Humility and Arrogance

Clay Shirky, who has made a name for himself by turning conventional wisdom on its head, has a provocative piece in this week’s A Brief Message:

“Arrogance without humility is a recipe for high-concept irrelevance; humility without arrogance guarantees unending mediocrity. Figuring out how to be arrogant and humble at once, figuring out when to watch users and when to ignore them for this particular problem, for these users, today, is the problem of the designer.”

Can a designer be arrogant and still have humility?

This question is particularly interesting for me. In 5 Principles to Design By, I advocated for humility, suggesting that the designer must get over themselves if they are to create a really great design. But now that I think about it, with Clay’s insistence, it might be possible to be arrogant at the same time. If Design is your muse, and you stop at nothing to create a great design, it might be considered arrogant. But are you putting your own values above others, or are you deferring to the Muse?

On that note, every time I watch an interview with the iPod’s designer, Jonathan Ive, I’m struck by his humility. Soft spoken, curious, and quietly confident. Yet we all know that the iPod would never have happened without Steve Jobs, considered by many to be extremely arrogant. Could that be it? Could arrogance and humility be the two sides of the design coin, embodied to near perfection by the Apple duo?

A Brief Message is a nicely done mini-blog site, consisting of 200 word posts and illustrations from designers and thinkers on interesting topics. A bite-sized portion for a YouTube world.

Clay Shirky, who has made a name for himself by turning conventional wisdom on its head, has a provocative piece in this week’s A Brief Message:

“Arrogance without humility is a recipe for high-concept irrelevance; humility without arrogance guarantees unending mediocrity. Figuring out how to be arrogant and humble at once, figuring out when to watch users and when to ignore them for this particular problem, for these users, today, is the problem of the designer.”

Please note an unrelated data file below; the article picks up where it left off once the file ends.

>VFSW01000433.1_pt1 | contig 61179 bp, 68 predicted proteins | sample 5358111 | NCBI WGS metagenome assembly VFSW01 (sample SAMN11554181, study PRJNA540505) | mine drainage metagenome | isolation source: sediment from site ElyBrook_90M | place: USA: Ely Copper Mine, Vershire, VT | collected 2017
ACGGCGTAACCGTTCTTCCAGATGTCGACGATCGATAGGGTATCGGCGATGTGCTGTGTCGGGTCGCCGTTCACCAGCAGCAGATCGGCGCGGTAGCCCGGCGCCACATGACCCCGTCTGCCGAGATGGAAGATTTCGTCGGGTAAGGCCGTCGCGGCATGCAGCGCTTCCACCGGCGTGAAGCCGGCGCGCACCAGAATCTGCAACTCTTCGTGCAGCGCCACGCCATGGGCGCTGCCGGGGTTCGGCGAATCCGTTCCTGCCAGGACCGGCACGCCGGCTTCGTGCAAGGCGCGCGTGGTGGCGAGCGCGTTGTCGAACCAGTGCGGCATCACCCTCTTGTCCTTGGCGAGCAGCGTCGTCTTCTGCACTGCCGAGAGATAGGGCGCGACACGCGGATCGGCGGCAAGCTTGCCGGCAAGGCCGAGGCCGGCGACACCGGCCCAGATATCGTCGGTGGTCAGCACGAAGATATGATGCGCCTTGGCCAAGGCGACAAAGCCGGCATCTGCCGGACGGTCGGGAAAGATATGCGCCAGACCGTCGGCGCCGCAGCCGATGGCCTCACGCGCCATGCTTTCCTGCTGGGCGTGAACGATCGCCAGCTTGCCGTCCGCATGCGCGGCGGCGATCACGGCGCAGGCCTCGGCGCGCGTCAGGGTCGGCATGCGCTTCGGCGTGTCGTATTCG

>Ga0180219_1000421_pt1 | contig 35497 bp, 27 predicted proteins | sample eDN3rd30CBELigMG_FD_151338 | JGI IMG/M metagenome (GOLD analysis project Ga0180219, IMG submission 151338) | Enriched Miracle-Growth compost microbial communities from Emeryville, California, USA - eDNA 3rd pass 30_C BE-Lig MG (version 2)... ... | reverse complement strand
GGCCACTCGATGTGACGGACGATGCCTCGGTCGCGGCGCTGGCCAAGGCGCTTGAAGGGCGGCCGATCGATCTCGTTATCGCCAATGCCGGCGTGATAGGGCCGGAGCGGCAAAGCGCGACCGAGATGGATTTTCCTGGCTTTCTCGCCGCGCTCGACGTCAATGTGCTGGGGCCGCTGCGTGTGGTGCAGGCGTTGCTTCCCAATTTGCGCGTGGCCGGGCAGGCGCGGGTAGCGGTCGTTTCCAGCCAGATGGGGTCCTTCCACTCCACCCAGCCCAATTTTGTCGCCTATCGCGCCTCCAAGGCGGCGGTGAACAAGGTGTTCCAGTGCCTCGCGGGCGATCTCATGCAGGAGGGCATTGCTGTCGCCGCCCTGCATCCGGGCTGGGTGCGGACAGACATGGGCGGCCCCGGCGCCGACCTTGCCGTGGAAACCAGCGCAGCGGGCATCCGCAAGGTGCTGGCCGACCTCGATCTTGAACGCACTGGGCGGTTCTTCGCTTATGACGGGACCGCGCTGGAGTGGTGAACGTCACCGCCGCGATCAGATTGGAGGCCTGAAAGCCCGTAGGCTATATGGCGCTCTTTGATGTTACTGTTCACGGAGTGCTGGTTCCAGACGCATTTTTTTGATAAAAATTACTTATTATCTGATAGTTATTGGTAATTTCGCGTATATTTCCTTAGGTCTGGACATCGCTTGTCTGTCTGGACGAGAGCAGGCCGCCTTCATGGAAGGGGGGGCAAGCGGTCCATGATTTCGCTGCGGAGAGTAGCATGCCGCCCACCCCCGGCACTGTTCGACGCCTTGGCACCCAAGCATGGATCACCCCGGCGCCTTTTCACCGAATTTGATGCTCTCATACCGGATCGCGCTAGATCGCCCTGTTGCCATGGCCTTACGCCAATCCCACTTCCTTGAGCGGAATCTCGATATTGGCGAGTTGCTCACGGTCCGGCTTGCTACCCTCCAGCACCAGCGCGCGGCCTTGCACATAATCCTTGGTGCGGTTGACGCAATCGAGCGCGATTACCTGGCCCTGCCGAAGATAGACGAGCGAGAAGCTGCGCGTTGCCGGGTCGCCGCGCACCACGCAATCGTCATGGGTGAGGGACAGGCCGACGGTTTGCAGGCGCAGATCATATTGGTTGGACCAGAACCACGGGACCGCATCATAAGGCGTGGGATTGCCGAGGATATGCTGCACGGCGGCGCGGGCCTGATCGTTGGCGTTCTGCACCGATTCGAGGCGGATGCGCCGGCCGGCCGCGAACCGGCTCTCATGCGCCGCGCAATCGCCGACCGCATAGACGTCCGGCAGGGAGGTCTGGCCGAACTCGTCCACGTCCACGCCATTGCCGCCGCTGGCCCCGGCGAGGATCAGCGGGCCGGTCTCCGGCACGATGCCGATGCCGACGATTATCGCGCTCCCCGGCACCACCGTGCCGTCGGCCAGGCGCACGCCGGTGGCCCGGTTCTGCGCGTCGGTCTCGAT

Can a designer be arrogant and still have humility?

This question is particularly interesting for me. In 5 Principles to Design By, I advocated for humility, suggesting that the designer must get over themselves if they are to create a really great design. But now that I think about it, with Clay’s insistence, it might be possible to be arrogant at the same time. If Design is your muse, and you stop at nothing to create a great design, it might be considered arrogant. But are you putting your own values above others, or are you deferring to the Muse?

On that note, every time I watch an interview with the iPod’s designer, Jonathan Ive, I’m struck by his humility. Soft spoken, curious, and quietly confident. Yet we all know that the iPod would never have happened without Steve Jobs, considered by many to be extremely arrogant. Could that be it? Could arrogance and humility be the two sides of the design coin, embodied to near perfection by the Apple duo?

A Brief Message is a nicely done mini-blog site, consisting of 200 word posts and illustrations from designers and thinkers on interesting topics. A bite-sized portion for a YouTube world.

Published: October 12th, 2007

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